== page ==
The prognosis and prospect with respect to apathy must always be made dependent on the underlying disease. If the apathy is the side effect of a drug treatment, the symptoms usually resolve on their own after the therapy has ended. Apathy as a result of a temporary illness, such as an infection, also promises good chances of healing, inasmuch as the underlying condition is treated quickly and comprehensively.
Indifference in the context of a progressive disease such as dementia, however, is only tedious or impossible to treat. Even apathy as a result of a psychogenic disorder permanent symptoms are likely.
If apathy is based on a rabies disease or other serious viral disease, it leads to severe concomitant symptoms and sometimes even death of the patient. The prognosis and prospect of apathy thus depends significantly on the causative disease, timing and type of treatment.
If the underlying condition is curable, apathy often disappears, but long-term side effects are to be expected in the case of severe infections and psychogenic illnesses. The final prospect and prognosis can therefore only be made by the attending physician due to the many influencing factors.
The apathy can not be prevented, only a few underlying diseases with specific measures.
In an apathy, various immediate measures can help. First of all, it is necessary to balance the emotional emptiness with a fulfilling everyday life. Patients can alleviate the symptoms through a clearly structured daily routine with a fixed stand-up time and scheduled tasks. The feeling of indifference can only be remedied by self-initiative. In some cases, simple goals such as meeting a friend or interviewing are enough to generate the necessary motivation and gradually alleviate apathy.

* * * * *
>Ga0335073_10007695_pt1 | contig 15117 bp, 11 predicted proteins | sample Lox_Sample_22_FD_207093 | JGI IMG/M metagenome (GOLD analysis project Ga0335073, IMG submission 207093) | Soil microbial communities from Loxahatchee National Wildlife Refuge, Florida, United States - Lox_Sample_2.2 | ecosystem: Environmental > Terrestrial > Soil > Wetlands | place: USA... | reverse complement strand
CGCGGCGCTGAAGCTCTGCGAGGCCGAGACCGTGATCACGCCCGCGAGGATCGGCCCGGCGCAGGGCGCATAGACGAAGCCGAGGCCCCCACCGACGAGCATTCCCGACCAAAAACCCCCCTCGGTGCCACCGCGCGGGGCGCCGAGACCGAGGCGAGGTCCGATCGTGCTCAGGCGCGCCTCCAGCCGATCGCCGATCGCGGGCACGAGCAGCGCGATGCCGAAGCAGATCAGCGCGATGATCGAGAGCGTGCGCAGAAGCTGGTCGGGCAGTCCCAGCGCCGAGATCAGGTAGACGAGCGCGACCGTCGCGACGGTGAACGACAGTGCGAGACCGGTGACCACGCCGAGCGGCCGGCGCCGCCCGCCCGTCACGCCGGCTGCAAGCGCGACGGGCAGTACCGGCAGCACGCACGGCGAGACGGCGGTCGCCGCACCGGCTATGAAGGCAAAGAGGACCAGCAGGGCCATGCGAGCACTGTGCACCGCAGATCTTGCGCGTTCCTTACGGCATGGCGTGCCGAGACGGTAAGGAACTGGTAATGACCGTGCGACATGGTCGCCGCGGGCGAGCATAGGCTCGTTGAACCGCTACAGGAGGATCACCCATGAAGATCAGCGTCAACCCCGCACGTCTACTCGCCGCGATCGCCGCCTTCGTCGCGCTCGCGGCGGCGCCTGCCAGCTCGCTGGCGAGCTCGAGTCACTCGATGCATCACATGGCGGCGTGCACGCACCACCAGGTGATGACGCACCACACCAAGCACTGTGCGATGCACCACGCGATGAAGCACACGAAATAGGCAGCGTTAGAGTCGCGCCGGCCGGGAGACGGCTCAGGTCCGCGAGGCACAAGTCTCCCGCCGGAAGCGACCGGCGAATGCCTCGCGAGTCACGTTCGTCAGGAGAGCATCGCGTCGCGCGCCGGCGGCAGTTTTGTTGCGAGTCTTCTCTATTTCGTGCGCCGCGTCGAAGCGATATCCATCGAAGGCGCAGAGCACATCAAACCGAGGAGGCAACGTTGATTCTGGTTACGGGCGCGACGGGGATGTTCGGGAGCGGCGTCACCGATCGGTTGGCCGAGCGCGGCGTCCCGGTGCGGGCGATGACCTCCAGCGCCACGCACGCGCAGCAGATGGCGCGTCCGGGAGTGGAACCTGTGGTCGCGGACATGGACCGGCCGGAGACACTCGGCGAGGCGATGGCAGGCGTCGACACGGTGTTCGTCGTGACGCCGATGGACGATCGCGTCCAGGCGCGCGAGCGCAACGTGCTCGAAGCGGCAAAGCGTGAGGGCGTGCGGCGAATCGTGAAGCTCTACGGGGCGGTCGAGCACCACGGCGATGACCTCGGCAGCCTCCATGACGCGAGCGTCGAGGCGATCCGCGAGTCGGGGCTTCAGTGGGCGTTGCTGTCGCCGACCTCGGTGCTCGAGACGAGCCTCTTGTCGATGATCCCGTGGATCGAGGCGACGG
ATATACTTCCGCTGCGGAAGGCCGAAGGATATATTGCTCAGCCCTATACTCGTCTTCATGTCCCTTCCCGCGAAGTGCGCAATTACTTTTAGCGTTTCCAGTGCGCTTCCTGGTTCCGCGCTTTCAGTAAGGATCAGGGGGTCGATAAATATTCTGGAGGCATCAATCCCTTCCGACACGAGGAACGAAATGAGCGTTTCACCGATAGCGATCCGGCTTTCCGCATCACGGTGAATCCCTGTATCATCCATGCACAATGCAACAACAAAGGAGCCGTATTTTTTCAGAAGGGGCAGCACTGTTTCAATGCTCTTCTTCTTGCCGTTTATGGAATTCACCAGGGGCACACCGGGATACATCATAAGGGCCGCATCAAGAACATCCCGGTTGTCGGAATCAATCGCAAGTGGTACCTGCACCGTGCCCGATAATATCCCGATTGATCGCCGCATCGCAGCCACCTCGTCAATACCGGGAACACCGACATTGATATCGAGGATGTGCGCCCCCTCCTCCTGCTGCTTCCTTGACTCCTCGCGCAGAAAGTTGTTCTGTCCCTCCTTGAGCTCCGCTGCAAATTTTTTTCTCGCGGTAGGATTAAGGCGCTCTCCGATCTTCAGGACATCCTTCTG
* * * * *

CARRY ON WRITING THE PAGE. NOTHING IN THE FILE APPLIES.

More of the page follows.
Those affected should generally entrust themselves to a friend or family member, as mentioned coping strategies can be more easily implemented with support. In addition, general measures such as adequate exercise, a balanced diet and the absence of stimulants help to relieve concomitant symptoms such as fatigue and tiredness.
If apathy occurs as a result of schizophrenia or depression, talking to a psychologist or psychotherapist can help clarify the symptoms and help them overcome them. If the apathy persists for several days, a doctor must be consulted, as the symptoms are then often based on a mental illness such as burn-out, which is not self-treating.Tags: